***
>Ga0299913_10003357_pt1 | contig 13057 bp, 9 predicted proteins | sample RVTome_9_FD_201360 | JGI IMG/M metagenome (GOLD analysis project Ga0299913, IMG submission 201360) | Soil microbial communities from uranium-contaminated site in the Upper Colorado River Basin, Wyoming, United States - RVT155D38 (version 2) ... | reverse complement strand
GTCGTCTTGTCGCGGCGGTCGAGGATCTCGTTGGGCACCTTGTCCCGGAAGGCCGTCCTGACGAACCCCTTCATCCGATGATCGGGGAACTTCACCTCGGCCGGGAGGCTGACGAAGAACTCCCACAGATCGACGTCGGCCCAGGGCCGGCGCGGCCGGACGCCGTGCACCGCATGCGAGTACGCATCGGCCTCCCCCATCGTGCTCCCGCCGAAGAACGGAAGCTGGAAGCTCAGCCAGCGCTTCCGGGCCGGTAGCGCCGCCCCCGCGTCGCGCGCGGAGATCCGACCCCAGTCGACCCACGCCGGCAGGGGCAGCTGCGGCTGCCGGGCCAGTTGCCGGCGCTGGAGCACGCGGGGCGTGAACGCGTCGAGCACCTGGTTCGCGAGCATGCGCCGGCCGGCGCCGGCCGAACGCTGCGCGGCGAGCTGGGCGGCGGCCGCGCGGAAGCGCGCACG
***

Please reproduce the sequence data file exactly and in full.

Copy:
>Ga0299913_10003357_pt1 | contig 13057 bp, 9 predicted proteins | sample RVTome_9_FD_201360 | JGI IMG/M metagenome (GOLD analysis project Ga0299913, IMG submission 201360) | Soil microbial communities from uranium-contaminated site in the Upper Colorado River Basin, Wyoming, United States - RVT155D38 (version 2) ... | reverse complement strand
GTCGTCTTGTCGCGGCGGTCGAGGATCTCGTTGGGCACCTTGTCCCGGAAGGCCGTCCTGACGAACCCCTTCATCCGATGATCGGGGAACTTCACCTCGGCCGGGAGGCTGACGAAGAACTCCCACAGATCGACGTCGGCCCAGGGCCGGCGCGGCCGGACGCCGTGCACCGCATGCGAGTACGCATCGGCCTCCCCCATCGTGCTCCCGCCGAAGAACGGAAGCTGGAAGCTCAGCCAGCGCTTCCGGGCCGGTAGCGCCGCCCCCGCGTCGCGCGCGGAGATCCGACCCCAGTCGACCCACGCCGGCAGGGGCAGCTGCGGCTGCCGGGCCAGTTGCCGGCGCTGGAGCACGCGGGGCGTGAACGCGTCGAGCACCTGGTTCGCGAGCATGCGCCGGCCGGCGCCGGCCGAACGCTGCGCGGCGAGCTGGGCGGCGGCCGCGCGGAAGCGCGCACG